Vegas ArcadeHere's something I never thought I'd see in Vegas:
Atari's 1981 hit Centipede is an antique in the video game world, but it's the hottest new thing in the casino industry.
Slot machine manufacturers are rolling out a raft of games inspired by the penny arcade, hoping to attract middle-aged gamblers with a dose of nostalgia and the promise of finally cashing in on all those hours spent in front of a screen.
A Centipede slot machine to hit casino floors soon is more than just a clever licensing deal, or a sign of gambling's cosmetic change from one-armed bandits to touch screens and digital music. It's part of a new generation of models that let users show off a rare casino trait: skill.
The game, developed by International Game Technology, the industry's largest slot manufacturer, converts points earned shooting digital insects directly into money. If two gamblers sit down at an identical machine, the better shot will walk away with more cash.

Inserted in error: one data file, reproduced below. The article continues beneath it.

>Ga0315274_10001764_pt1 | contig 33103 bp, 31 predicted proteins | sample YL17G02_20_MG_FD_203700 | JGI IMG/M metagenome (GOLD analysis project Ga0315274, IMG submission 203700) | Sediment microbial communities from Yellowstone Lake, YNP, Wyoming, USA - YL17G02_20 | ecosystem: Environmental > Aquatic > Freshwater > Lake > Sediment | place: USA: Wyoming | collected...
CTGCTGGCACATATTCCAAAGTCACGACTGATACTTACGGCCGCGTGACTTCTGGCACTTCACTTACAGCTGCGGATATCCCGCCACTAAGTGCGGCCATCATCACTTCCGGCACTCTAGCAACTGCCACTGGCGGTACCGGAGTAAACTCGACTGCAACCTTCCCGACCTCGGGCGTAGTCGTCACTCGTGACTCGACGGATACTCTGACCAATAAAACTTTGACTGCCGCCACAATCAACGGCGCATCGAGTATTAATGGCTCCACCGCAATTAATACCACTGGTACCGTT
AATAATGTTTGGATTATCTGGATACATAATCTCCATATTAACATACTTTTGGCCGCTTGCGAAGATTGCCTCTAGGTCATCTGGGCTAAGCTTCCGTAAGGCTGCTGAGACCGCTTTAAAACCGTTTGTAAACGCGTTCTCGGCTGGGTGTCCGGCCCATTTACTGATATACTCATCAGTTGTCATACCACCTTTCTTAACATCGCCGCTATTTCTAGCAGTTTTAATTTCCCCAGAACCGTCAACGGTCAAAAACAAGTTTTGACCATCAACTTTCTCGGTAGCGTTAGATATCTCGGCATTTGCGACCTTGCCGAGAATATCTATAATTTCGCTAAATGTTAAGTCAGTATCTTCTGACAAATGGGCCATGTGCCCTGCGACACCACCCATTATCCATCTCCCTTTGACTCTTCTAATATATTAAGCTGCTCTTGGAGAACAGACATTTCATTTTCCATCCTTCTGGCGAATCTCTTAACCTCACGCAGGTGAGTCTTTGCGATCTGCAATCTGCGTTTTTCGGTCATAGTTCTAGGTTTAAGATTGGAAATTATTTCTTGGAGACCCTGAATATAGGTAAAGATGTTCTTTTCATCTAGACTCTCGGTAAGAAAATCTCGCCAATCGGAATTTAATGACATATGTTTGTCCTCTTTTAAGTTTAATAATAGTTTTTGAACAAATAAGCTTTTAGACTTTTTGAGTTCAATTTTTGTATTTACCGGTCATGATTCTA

Don't pack your bags for Vegas just yet, because no one is going to make a living playing Centipede, but I like the idea that skill matters. My only problem is that the only game where I was above average was Stargate (which was a sequel to Defender). "Not a lot of call for it round these parts," as Monty Python would say.
Actually, that's not correct. I was entirely decent in Konami's Hyper Sports as well. I still remember the events, too: Swimming, skeet shooting, gymnastics vault, archery, triple jump, weight lifting, and pole vault. I don't remember the exact order, except that swimming was first and pole vault was last.
I spent long hours at the 7-11 near my apartment playing Hyper Sports. And I remember it all--I even had a favorite pencil for the pencil trick, which was essential for a high score.